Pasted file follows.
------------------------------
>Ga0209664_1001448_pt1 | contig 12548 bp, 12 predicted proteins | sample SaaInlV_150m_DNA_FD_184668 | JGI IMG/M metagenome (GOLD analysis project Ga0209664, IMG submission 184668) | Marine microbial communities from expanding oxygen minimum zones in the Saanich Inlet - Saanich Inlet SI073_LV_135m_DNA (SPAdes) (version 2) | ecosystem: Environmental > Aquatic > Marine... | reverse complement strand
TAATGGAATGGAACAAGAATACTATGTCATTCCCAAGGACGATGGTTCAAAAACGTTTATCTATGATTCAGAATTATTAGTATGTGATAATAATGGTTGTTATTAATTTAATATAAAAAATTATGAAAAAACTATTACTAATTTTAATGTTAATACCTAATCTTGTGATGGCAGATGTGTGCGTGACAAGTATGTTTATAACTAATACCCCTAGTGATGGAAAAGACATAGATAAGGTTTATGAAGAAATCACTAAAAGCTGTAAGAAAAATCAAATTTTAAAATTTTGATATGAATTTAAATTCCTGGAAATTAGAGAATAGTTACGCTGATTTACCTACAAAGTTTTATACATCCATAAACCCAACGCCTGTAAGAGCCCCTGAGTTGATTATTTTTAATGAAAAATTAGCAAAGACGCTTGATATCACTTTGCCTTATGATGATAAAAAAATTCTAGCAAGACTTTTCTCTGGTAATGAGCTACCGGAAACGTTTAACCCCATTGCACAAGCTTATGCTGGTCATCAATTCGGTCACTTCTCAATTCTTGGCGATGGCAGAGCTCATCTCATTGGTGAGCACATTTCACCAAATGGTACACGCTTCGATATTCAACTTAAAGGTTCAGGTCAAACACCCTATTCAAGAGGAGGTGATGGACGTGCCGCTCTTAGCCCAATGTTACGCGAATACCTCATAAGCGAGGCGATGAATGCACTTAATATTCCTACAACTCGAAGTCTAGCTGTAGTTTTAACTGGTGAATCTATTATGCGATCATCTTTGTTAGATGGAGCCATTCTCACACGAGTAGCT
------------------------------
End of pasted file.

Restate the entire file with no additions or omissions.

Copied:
>Ga0209664_1001448_pt1 | contig 12548 bp, 12 predicted proteins | sample SaaInlV_150m_DNA_FD_184668 | JGI IMG/M metagenome (GOLD analysis project Ga0209664, IMG submission 184668) | Marine microbial communities from expanding oxygen minimum zones in the Saanich Inlet - Saanich Inlet SI073_LV_135m_DNA (SPAdes) (version 2) | ecosystem: Environmental > Aquatic > Marine... | reverse complement strand
TAATGGAATGGAACAAGAATACTATGTCATTCCCAAGGACGATGGTTCAAAAACGTTTATCTATGATTCAGAATTATTAGTATGTGATAATAATGGTTGTTATTAATTTAATATAAAAAATTATGAAAAAACTATTACTAATTTTAATGTTAATACCTAATCTTGTGATGGCAGATGTGTGCGTGACAAGTATGTTTATAACTAATACCCCTAGTGATGGAAAAGACATAGATAAGGTTTATGAAGAAATCACTAAAAGCTGTAAGAAAAATCAAATTTTAAAATTTTGATATGAATTTAAATTCCTGGAAATTAGAGAATAGTTACGCTGATTTACCTACAAAGTTTTATACATCCATAAACCCAACGCCTGTAAGAGCCCCTGAGTTGATTATTTTTAATGAAAAATTAGCAAAGACGCTTGATATCACTTTGCCTTATGATGATAAAAAAATTCTAGCAAGACTTTTCTCTGGTAATGAGCTACCGGAAACGTTTAACCCCATTGCACAAGCTTATGCTGGTCATCAATTCGGTCACTTCTCAATTCTTGGCGATGGCAGAGCTCATCTCATTGGTGAGCACATTTCACCAAATGGTACACGCTTCGATATTCAACTTAAAGGTTCAGGTCAAACACCCTATTCAAGAGGAGGTGATGGACGTGCCGCTCTTAGCCCAATGTTACGCGAATACCTCATAAGCGAGGCGATGAATGCACTTAATATTCCTACAACTCGAAGTCTAGCTGTAGTTTTAACTGGTGAATCTATTATGCGATCATCTTTGTTAGATGGAGCCATTCTCACACGAGTAGCT